He also pushed his investigations into the great temple of Edfu, visited Elephantine and Philae, cleared the great temple at Abu Simbel of sand (1817), made excavations at Karnak, and opened up the sepulchre of Seti I.
At Philae, &c., in Roman times 20.76 on the Nilometers (44).
He tells us that he had seen Egypt as far south as Syene and Philae, Comana in Cappadocia, Ephesus, Mylasa, Nysa and Hierapolis in Phrygia, Gyarus and Populonia.
It had been at first intended to raise the dam to a height which would have involved the submergence, for some months of every year, of the Philae temples, situated on an island just upstream of the dam.
Sahidic and Bohairic are the most important In the temple of- Philae, where the worship of Isis was permitted to continue till the reign of Justinian, Brugsch found demotic inscriptions with dates to the end of the 5th century.
The triumph of Christianity banished the old system once and for all; even at the beginning of the 4th century the native Egyptian script scarcely survived north of the Nubian frontier at Philae; a little later it finally expired.
Nekhtnebf built the Hathor temple and great pylon at Philae, and the east pylon of Karnak, beside temples elsewhere, now vanished.
The monuments of Philae begin with the wall of Nekhtnebf.
The first prefect, Cornelius Gallus, tamed the natives of Upper Egypt to the new yoke by force of arms, and meeting ambassadors from Ethiopia at Philae, established a nominal protectorate of Rome over the frontier district, which had been abandoned by the later Ptolemies.
In the shrine of Isis at Philae, Europeans set up votive inscriptions on behalf of their kindred far away at home, and it may be surmised that even among the festival crowds at Jerusalem a few Greeks found place (John xii.
On the east bank opposite Philae is the village of Shellal, southern terminus of the Egyptian railway system and the starting point of steamers for the Sudan.
PHILAE, an islet in the Nile above the First Cataract, of great beauty and interest, but since the completion of the Assuan dam in 1902 submerged except for a few months yearly during High Nile (July to October), when the water is allowed to run freely through the sluices of the Assuan dam.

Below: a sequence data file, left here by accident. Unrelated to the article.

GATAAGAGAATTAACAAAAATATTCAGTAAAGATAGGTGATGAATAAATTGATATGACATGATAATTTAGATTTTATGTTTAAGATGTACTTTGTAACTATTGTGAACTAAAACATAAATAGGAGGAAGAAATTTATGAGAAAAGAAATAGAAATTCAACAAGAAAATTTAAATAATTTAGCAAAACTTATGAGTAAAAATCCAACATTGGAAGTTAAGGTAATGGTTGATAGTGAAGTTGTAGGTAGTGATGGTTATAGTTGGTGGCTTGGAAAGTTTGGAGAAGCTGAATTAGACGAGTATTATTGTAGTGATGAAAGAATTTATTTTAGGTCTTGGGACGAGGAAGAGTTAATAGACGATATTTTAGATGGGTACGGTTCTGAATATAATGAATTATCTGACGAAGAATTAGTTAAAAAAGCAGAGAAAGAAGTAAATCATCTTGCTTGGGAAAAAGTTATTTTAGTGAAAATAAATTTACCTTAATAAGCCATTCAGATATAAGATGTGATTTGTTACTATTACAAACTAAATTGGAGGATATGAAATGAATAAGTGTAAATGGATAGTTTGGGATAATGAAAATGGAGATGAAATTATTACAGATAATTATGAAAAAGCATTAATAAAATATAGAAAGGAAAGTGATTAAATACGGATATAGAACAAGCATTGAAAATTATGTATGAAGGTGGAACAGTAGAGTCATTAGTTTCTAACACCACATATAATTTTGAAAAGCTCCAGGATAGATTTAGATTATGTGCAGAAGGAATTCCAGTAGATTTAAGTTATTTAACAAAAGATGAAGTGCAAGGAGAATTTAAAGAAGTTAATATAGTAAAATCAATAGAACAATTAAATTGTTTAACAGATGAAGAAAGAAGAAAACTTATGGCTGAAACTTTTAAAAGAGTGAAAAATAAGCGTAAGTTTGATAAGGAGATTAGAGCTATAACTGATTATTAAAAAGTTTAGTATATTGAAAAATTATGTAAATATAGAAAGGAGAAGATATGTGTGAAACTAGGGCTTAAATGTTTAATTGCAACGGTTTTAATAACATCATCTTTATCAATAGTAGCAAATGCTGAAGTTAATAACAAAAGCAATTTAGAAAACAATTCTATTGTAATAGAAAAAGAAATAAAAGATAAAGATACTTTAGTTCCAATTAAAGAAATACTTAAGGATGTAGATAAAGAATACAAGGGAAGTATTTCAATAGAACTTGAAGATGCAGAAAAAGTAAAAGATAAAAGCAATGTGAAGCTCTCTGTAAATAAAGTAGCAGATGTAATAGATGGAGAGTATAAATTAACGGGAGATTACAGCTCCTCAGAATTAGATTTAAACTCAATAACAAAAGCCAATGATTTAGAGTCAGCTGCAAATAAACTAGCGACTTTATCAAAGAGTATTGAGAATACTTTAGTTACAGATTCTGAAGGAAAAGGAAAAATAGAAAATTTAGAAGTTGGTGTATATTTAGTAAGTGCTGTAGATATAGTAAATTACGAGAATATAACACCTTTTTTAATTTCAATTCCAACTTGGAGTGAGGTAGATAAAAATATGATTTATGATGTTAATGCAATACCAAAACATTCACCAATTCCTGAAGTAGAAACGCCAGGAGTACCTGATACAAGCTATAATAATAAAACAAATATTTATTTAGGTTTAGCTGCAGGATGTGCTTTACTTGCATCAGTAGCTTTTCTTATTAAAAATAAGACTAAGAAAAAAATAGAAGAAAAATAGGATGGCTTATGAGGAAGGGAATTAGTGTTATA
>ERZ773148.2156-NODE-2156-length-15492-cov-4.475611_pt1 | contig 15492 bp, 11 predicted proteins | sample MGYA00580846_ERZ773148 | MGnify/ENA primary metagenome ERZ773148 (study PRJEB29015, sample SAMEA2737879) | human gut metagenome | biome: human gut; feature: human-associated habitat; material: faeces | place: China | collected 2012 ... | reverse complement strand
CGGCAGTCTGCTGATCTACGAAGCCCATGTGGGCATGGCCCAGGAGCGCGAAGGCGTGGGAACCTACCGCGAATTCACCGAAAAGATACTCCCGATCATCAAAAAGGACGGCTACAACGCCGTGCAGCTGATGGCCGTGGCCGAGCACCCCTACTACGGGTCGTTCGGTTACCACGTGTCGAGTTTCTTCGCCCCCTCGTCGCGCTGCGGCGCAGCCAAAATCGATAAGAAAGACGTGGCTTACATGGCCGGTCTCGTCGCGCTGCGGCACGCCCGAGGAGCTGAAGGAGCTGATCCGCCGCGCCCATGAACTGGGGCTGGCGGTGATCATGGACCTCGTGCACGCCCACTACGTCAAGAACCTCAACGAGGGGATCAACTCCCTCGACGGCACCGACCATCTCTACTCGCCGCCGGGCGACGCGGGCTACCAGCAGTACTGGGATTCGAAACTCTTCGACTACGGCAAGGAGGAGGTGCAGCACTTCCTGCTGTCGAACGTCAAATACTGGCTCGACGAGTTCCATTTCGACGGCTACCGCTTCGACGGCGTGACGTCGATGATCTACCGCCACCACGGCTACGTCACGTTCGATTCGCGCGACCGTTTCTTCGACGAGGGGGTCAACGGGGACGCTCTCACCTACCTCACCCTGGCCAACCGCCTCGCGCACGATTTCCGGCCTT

Philae is the nearest island to the point where the ancient desert road from Assuan rejoins the river south of the cataract.
Ancient graffiti abound in all this district, and on Bigeh, a larger island adjoining Philae, there was a temple as early as the reign of Tethmosis III.
(57 0 -535 B.C.) is said to have been found at Philae, and it is possible that there were still older buildings which have been swallowed up in later constructions.
527-565, that the temple of Philae was finally closed, and the idols taken to Constantinople.
Lyons, A Report on the Island and Temples of Philae (Cairo, 1896), with numerous plans and photographs; a seco!.d report, A Report on the Temples of Philae (1908), deals with the condition of the ruins as affected by the immersions occasioned by the filling of the Assuan dam; Baedeker's Egypt; and on the effects of the submersion, &c., reports in Annales du service des antiquite's, vols.
His myth, to be afterwards narrated, is found pictorially represented in a tomb and in the late temple of Philae, is frequently alluded to in the litanies of the dead about 1400 B.C., is indicated with reverent awe by Herodotus, and after the Christian era is described at full length by Plutarch.
Among other mythic Egyptian figures we have Ra, who once destroyed men in his wrath with circumstances suggestive of the Deluge; Khnum, a demiurge, is.represented at Philae as making man out of clay on a potter's wheel.
For excepting Philae, which belongs as much to Egypt as to Ethiopia, Abu Simbel is the only temple which can be ranked among first rate products of Egyptian genius.
Later she commonly wore the horns of a cow, and the cow was sacred to her; it is doubtful, however, whether she had any animal representation in early times, nor had she possession of any considerable locality until a late period, when Philae, Behbet and other large temples were dedicated to her worship. Yet she was of great importance in mythology, religion and magic, appearing constantly in the very ancient Pyramid texts as the devoted sister-wife of Osiris and mother of Horus.
The great temple of Philae was begun under the XXXth Dynasty; that of Behbet seems to have been built by Ptolemy II.
At Philae her temple was frequented by the barbarous Nobatae and Blemmyes until the middle of the 6th century, when the last remaining shrine of Isis was finally closed.